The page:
While charging isn’t something I really have to worry about much with this watch, it’s really great to know that when I do need to charge it up I can connect Garmin’s standard 4-pin cable to it and top off the battery from 20% to full in about 30 minutes and then not have to worry about it for another two weeks.
While I enjoy the solar charging option, I’m not sold that it’s something that most people will actually need. My day job keeps me indoors most of the day, and as a result I think the watch’s solar panels only extended battery life by an extra day. If you’re someone who’s outside all the time for work it may be more beneficial, but you might want to save the $100 since the 20-day battery life is plenty long as it is.
Fitness tracking and accuracy: Precision is key
I’ll start this off by saying I’m not marathon runner and honestly maybe not even quite the target audience for a device like the Garmin Forerunner 955 but that doesn’t mean that others like me wouldn’t benefit from having this watch. I’ve found through testing that the watch has an extremely accurate GPS sensor in it and is quite accurate in tracking steps and distance. I’ve been running and walking the same route nearly five times per week for the past few weeks, and each day my steps are within a hundred of what they were the previous day and the distance is within a hundredth of a mile.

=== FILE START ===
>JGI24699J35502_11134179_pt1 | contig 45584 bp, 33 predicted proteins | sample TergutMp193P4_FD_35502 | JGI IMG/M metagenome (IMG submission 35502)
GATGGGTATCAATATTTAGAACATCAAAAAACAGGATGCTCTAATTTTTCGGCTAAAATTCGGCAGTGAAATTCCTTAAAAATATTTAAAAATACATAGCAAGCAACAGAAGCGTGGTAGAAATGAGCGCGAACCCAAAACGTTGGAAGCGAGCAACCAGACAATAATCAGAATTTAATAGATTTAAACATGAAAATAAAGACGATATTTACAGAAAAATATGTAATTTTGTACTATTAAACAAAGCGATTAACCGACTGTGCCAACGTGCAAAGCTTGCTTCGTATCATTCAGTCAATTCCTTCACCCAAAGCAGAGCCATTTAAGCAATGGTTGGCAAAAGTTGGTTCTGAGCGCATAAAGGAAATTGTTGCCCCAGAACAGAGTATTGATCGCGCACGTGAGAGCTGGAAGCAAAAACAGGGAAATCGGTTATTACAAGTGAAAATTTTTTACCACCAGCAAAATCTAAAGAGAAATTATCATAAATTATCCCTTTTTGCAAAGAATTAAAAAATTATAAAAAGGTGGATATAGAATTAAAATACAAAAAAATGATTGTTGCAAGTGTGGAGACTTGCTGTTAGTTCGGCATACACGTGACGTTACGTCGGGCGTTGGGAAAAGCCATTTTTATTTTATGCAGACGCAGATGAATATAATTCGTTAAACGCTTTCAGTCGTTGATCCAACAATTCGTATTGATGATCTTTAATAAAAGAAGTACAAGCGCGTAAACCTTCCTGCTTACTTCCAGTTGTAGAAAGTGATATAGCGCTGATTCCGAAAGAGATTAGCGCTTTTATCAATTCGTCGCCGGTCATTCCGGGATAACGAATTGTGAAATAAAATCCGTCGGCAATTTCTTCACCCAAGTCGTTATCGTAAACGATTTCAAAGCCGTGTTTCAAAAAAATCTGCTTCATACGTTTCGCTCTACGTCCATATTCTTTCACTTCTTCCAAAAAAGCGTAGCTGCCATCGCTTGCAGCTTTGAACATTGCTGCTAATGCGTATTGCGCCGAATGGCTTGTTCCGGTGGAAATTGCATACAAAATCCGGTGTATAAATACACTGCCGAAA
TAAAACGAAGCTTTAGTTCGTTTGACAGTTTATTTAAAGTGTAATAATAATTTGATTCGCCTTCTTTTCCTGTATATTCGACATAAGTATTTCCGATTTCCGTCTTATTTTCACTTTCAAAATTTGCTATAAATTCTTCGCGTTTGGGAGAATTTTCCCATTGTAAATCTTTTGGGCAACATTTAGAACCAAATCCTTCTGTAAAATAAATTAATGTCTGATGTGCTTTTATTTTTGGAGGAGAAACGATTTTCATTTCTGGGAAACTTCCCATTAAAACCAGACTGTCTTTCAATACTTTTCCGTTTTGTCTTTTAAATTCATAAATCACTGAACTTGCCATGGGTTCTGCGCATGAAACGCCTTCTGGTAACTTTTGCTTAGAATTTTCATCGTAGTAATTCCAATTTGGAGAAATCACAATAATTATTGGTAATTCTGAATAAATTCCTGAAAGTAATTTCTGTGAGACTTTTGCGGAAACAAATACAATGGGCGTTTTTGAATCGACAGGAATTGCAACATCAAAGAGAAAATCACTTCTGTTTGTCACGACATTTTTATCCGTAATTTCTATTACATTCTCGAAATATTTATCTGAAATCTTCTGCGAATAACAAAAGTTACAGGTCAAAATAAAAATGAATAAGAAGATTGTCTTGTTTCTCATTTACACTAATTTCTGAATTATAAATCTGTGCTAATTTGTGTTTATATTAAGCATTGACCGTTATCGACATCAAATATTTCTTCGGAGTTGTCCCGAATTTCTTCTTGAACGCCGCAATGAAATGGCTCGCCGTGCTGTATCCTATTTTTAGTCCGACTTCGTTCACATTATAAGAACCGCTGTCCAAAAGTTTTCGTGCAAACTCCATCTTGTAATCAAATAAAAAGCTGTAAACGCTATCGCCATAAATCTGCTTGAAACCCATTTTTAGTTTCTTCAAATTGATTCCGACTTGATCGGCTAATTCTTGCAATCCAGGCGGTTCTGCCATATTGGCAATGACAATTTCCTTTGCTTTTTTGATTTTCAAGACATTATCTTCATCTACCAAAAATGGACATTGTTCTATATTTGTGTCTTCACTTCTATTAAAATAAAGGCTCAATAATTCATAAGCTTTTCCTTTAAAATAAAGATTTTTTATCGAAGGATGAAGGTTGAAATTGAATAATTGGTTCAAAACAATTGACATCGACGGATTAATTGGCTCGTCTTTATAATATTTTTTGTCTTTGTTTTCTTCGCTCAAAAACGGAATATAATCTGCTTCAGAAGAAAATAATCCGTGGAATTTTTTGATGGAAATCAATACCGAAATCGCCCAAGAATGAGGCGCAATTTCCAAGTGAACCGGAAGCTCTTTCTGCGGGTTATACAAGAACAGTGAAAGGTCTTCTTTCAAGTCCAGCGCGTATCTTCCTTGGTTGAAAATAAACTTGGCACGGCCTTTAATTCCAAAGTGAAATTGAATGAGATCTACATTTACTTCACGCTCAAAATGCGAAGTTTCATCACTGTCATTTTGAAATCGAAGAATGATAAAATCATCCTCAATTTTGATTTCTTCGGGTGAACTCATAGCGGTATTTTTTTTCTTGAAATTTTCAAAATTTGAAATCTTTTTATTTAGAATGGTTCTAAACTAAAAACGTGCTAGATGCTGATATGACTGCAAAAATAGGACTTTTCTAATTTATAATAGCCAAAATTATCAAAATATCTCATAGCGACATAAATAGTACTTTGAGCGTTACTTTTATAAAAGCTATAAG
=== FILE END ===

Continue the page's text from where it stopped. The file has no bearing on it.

I spent some time early on comparing it with my Apple Watch Series 7 for activity tracking, as well as putting it up against a Garmin Instinct 2 Solar. All of them were pretty comparable, though both Garmin models beat out my Apple Watch in terms of accuracy and mapping of the activity.
There are a lot of different fitness modes that the Forerunner 955 can track, including walk, run, bike, cyclocross, hike, climb, swim, ski, snowboard, tennis, pickleball, yoga, strength training and much more. If you’re active, regardless of what type of activity you prefer, odds are that this can track it and do it very accurately for you.